addressList:
    - - 10.10.3.50
      - 10.10.3.51
      - fd00:1::3:50
      - fd00:1::3:51

Enabling DNS46 and NAT46 in F5ingress

The configuration for f5ingress enables both DNS46 and NAT46 components. In other words, you cannot just enable DNS46 or just NAT46, you get them both enabled or disabled.

A snippet of a config enabling these features is shown below. If you want more details regarding these parameters, take a look at the DNS46/NAT46 Parameter section.

tmm:
  # Required fields to enable DNS/NAT46 use case
  egress:
    useSnatpools: true
    dnsNat46Enabled: true
    dnsNat46UpsteamDnsIP: <IpOfUpstreamDNSServer>
    dnsNat46Ipv4Subnet: <subnetOfIpv4TranslatedAddress>
    dnsNat46SorryIP: <IpAddressSorryIP>

Below shows the NAT46 iRule flow diagram on for all packets destined to the dnsNat46Ipv4Subnet.

nat46 irule

The detailed traffic diagram for NAT46 is shown below.

nat46 traffic

Click image above to enlarge

Methods of Configuring DNS46/NAT46 Use Case

There are a couple ways of configuring the DNS46/NAT46 use case.

  1. DNS and data traffic through one SPK instance

    • This also requires a unique dSSM instance per SPK.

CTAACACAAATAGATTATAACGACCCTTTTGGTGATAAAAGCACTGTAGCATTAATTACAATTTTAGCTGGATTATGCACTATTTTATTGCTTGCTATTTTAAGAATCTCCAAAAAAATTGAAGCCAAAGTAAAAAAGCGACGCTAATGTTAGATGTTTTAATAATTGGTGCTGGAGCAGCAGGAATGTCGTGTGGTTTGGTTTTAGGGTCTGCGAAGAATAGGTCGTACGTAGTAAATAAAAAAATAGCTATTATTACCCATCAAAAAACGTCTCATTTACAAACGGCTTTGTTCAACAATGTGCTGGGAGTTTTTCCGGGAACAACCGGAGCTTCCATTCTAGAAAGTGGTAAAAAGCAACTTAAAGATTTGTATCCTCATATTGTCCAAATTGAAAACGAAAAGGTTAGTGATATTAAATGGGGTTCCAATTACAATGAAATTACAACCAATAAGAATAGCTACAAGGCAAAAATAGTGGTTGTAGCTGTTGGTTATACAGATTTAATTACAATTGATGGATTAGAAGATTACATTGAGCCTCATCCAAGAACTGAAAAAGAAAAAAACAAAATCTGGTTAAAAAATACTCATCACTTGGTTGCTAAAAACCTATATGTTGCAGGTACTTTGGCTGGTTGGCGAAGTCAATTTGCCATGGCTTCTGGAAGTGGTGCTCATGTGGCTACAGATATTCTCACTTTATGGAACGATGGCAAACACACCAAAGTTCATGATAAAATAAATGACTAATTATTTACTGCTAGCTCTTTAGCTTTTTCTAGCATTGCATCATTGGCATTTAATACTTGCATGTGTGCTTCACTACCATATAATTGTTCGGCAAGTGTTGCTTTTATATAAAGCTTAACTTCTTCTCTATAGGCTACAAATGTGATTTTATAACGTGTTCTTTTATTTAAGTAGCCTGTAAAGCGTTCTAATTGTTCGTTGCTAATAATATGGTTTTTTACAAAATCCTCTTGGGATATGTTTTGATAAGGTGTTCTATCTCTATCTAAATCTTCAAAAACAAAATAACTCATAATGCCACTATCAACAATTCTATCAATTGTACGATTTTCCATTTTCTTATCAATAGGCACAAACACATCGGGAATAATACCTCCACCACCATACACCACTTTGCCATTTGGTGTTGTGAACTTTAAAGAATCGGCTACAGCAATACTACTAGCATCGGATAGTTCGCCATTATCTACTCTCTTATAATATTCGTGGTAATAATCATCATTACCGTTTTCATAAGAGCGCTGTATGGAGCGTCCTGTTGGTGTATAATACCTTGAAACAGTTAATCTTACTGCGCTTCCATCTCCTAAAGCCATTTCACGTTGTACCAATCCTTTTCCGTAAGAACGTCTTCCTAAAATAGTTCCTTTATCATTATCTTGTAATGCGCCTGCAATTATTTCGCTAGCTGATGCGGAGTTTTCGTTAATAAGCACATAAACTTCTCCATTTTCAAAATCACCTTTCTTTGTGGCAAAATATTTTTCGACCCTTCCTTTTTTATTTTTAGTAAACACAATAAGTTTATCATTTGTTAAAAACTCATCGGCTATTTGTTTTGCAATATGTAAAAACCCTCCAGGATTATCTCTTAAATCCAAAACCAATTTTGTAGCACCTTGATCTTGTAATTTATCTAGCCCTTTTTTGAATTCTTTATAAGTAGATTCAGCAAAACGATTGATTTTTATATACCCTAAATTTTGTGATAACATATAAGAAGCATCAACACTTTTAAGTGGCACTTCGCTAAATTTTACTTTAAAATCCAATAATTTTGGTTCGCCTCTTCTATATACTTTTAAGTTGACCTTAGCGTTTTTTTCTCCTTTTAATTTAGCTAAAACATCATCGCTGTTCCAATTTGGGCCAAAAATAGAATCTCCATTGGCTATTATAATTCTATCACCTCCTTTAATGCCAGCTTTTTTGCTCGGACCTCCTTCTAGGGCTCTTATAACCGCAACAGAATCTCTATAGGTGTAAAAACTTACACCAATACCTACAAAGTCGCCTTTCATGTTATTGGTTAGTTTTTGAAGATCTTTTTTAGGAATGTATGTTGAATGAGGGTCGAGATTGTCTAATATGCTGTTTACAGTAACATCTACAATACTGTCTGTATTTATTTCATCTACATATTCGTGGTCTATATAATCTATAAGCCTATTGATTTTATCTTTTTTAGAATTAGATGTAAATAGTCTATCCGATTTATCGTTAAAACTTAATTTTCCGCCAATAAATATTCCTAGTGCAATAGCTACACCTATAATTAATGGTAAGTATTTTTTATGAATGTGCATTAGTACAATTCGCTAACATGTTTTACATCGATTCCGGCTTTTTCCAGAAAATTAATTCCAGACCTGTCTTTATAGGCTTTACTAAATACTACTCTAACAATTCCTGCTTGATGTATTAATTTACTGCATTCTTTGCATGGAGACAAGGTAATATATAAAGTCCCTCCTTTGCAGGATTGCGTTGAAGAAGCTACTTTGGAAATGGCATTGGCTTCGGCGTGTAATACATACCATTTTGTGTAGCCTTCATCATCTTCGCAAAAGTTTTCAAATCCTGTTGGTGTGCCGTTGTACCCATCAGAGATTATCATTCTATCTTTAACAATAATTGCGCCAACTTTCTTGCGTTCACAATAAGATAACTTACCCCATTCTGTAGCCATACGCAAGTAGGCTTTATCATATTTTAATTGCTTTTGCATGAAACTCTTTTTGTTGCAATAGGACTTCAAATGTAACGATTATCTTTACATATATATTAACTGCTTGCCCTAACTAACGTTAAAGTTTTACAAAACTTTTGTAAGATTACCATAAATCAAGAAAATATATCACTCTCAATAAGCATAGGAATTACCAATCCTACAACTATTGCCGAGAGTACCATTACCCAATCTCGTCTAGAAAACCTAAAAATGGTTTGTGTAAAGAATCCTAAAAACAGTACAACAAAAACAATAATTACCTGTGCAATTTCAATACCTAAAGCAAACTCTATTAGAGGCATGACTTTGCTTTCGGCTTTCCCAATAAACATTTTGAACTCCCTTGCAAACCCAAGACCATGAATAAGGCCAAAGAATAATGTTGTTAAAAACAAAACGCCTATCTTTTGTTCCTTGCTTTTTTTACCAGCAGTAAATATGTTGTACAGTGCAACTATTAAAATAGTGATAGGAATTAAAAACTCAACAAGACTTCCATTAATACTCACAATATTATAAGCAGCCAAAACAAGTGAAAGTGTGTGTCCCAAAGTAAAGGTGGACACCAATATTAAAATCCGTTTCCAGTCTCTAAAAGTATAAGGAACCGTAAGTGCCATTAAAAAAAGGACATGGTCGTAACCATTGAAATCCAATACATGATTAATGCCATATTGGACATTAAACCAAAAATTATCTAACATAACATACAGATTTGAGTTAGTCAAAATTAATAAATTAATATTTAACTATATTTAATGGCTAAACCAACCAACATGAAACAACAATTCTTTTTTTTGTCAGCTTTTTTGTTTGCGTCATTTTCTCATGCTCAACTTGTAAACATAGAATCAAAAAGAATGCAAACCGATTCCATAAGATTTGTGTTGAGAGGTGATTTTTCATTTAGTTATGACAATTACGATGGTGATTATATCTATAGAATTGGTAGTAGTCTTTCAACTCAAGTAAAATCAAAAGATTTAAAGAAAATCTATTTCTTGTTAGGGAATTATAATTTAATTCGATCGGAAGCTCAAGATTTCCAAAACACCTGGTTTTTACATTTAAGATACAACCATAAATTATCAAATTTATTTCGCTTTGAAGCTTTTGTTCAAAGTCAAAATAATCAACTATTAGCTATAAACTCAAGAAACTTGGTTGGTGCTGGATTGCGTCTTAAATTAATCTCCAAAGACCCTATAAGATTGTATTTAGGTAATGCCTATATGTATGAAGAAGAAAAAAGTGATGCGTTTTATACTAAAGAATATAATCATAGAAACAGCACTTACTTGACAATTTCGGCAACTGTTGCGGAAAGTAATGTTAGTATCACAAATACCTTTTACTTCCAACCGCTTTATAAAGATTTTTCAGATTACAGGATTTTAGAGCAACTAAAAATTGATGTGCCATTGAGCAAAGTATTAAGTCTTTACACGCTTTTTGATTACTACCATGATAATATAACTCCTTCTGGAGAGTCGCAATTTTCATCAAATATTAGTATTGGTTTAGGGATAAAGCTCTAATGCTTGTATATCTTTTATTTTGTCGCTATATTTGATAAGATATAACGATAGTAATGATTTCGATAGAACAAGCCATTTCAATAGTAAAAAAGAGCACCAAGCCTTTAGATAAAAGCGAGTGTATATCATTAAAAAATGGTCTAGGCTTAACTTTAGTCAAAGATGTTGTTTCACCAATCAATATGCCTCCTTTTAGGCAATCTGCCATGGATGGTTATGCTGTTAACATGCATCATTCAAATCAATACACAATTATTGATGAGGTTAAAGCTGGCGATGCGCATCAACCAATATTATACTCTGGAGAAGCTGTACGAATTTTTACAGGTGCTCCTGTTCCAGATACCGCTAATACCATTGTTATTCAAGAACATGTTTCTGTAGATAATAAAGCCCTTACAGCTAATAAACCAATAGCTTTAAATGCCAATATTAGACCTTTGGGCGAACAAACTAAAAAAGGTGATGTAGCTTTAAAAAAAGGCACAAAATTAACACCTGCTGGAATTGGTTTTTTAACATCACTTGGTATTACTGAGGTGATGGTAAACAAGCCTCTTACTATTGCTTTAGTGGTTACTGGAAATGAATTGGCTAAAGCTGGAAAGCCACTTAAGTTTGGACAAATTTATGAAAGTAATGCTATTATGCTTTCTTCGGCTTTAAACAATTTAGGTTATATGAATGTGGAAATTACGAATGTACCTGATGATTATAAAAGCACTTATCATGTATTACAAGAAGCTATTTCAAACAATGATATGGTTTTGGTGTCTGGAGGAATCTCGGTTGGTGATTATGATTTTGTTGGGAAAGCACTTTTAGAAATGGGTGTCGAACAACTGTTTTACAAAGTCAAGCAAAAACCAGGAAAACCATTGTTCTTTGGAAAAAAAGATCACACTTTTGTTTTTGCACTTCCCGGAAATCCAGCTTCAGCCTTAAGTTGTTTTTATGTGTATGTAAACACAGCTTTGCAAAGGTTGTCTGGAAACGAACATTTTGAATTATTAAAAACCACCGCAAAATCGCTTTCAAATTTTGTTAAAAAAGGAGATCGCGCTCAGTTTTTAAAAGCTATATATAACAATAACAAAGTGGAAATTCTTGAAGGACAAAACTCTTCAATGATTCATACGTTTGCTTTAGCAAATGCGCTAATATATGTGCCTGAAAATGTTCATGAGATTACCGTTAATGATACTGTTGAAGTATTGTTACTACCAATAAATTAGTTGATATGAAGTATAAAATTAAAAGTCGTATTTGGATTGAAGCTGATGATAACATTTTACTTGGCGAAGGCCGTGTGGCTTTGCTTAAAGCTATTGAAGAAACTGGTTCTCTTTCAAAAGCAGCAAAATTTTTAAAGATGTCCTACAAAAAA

• Test only.

  2. DNS and data traffic are on separate f5ingress deployments.

    • DNS Traffic goes to one f5ingress deployment reserved for only DNS traffic for DNS46.

    • Data traffic goes through another f5ingress deployment for only data traffic for NAT46.

The remaining part of this guide will be focused on details for splitting out DNS and data traffic to different f5ingress deployments.

DNS and Data Traffic through same F5ingress

You may want to have the DNS and data traffic going through one f5ingress for testing. A summary of what you will need in order to enable this method are:

  1. Install dSSM

  2. Update f5ingress config to allow the following:

    • Connection to dSSM

    • Enabling DNS46 and NAT46 feature

  3. Changing the DNS namespace address on the application (client)

This is a good option when you are wanting to try out this use case for testing purposes.

Dedicated DNS Traffic

Note the following points when installing with this method.

  1. This only requires one dSSM instance that can be shared.

  2. You will need an f5ingress installed specifically for DNS traffic and one for data traffic.

  3. Advantage here is there can be many f5ingress instances for NAT46, and all of these can use one shared dSSM instance.

  4. Need to setup infrastructure that forces DNS traffic to the one f5ingress instance handing this request.